Said Cormier: “As time has gone by, Chad has started to find what made him so good. He’s hard working and committed, and that is going to take him a long way. We believe he can place at state, and if that happens, he’s pretty much guaranteed to have the opportunity to wrestle in college.” 

Andy Contreras and Josh Cortez man the 182- and 220-pound spots, respectively. Even though neither wrestler is ranked in the section, they’ll be instrumental for the team by working hard in practice everyday, improving and picking up points when the opportunity presents itself. 

“Andy is trying to make his mark on the team and is having a tough time, but hopefully things turn around for him,” Cormier said. “Josh is from a good wrestling family, got back on the mat (in the Garlic City Rumble) for the first time this year and showed a lot of toughness, grit and determination. He’s a guy I believe in time will be very beneficial to what we’re trying to accomplish as a team.”

The Mustangs have one of the best heavyweights in the nation in Villarreal, who quietly goes about his business and gets the job done. A true pro’s pro, Villarreal earns praise because no one has to worry about what he will bring to every practice and match. The Garlic City Rumble proved to be the perfect example, as Villarreal won both of his matches via pinfall.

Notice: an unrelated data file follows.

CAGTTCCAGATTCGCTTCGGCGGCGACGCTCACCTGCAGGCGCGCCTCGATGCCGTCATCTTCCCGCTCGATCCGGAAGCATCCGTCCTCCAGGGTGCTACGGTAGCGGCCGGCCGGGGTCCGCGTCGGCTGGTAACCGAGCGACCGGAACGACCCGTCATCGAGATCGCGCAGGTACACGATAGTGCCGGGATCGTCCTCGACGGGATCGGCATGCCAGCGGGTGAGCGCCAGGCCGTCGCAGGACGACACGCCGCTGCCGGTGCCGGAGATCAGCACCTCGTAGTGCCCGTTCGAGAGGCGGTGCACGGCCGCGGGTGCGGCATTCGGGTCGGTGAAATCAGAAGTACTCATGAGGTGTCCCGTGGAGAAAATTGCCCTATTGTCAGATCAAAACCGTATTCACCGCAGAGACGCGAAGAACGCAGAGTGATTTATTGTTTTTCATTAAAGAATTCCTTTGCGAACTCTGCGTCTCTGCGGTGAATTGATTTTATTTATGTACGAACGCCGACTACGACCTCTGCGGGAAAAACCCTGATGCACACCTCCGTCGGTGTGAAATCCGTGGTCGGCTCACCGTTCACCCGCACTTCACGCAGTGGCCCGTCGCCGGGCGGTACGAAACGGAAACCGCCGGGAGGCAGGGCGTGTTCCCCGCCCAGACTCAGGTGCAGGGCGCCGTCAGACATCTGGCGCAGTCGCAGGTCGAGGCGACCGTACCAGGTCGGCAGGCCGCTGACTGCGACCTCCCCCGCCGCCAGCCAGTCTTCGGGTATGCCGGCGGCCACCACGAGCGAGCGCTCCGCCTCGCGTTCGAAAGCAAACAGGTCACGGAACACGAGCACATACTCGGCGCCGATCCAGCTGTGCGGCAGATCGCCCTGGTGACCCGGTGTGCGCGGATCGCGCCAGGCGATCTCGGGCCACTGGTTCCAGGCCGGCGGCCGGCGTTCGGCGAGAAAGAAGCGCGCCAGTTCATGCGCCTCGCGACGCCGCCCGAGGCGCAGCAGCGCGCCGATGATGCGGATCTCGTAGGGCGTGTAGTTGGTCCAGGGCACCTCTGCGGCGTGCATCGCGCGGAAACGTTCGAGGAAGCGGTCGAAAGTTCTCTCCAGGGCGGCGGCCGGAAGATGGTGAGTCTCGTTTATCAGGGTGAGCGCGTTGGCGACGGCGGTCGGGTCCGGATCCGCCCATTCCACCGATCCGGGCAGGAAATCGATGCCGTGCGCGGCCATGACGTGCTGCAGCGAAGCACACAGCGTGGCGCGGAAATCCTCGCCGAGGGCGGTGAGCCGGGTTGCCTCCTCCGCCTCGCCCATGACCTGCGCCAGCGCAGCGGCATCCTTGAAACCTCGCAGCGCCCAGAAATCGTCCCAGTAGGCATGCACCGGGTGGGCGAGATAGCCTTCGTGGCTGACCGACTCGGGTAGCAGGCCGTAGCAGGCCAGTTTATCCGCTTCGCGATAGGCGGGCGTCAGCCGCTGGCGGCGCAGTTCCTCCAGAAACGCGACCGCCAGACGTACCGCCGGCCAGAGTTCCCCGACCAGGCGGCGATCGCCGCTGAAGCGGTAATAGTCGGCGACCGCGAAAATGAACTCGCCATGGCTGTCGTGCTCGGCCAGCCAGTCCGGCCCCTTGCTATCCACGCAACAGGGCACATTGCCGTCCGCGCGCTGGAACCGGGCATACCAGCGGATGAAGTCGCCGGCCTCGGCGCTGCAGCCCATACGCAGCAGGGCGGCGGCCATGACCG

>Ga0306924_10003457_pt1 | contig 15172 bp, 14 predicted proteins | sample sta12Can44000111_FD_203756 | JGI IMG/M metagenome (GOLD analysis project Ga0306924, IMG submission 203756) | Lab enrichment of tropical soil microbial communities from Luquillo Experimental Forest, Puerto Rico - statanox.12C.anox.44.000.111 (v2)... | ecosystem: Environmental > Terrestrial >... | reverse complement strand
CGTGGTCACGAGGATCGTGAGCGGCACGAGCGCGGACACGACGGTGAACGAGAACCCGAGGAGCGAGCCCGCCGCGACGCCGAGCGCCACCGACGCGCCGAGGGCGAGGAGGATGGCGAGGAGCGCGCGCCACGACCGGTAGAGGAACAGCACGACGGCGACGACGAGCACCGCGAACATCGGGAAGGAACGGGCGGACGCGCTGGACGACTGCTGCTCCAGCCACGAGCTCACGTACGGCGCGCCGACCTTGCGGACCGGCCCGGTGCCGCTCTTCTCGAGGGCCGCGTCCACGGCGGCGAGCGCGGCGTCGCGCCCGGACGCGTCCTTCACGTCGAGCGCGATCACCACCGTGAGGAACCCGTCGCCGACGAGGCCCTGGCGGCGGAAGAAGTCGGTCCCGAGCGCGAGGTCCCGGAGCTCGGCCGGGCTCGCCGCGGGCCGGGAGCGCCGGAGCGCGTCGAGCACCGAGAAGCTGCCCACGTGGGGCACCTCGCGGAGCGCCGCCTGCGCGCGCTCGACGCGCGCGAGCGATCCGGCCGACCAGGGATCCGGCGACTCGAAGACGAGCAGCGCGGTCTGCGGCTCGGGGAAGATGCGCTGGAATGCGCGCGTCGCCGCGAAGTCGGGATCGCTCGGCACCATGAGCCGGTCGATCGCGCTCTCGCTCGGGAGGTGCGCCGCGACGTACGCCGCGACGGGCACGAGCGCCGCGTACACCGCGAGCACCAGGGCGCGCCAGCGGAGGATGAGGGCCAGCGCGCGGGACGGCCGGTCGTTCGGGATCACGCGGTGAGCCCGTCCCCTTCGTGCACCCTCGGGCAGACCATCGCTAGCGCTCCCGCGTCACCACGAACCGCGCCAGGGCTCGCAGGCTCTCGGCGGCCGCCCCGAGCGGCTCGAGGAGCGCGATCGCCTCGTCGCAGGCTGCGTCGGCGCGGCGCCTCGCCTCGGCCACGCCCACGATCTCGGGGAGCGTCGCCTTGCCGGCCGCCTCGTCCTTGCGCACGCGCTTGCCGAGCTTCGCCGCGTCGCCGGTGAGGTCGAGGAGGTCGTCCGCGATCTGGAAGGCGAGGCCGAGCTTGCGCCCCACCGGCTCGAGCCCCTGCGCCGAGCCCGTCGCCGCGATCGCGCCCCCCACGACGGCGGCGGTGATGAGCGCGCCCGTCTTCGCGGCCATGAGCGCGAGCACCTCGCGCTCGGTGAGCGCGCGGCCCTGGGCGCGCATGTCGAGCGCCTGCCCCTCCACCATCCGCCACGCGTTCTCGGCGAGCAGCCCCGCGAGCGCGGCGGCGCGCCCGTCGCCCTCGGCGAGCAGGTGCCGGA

“Nick is a joy to have on the team,” Cormier said. “There is nothing better in wrestling than having a great heavyweight on your side.”

Or a 152-pounder in the caliber of Saldate, who Cormier simply calls, “the best kid on team.” In the travel season, Saldate won the Super 32 Tournament, which is considered to be one of the toughest events in the nation. Cormier praised Saldate’s work ethic and ability to perform in big matches. Case in point: Saldate was the only Gilroy wrestler to win his weight class in the ultra-competitive Doc Buchanan Tournament last Saturday in Clovis. In what is regarded as one of the top three high school tournaments in the nation, Saldate went 5-0, coming up with an impressive 5-1 win over Matt Singleton of Woodward Academy (Georgia) in the 152-pound final. Singleton was wrestling down a weight class, as he is ranked 19th in the nation at 160 pounds. 

Villarreal took second at heavyweight, Gomez was fourth at 126 pounds, Henry Porter finished seventh at 138 and Jacinto took seventh at 145. Gilroy placed seventh as a team and was the third best squad from California after Buchanan (first overall) and St. John Bosco, which finished in sixth place.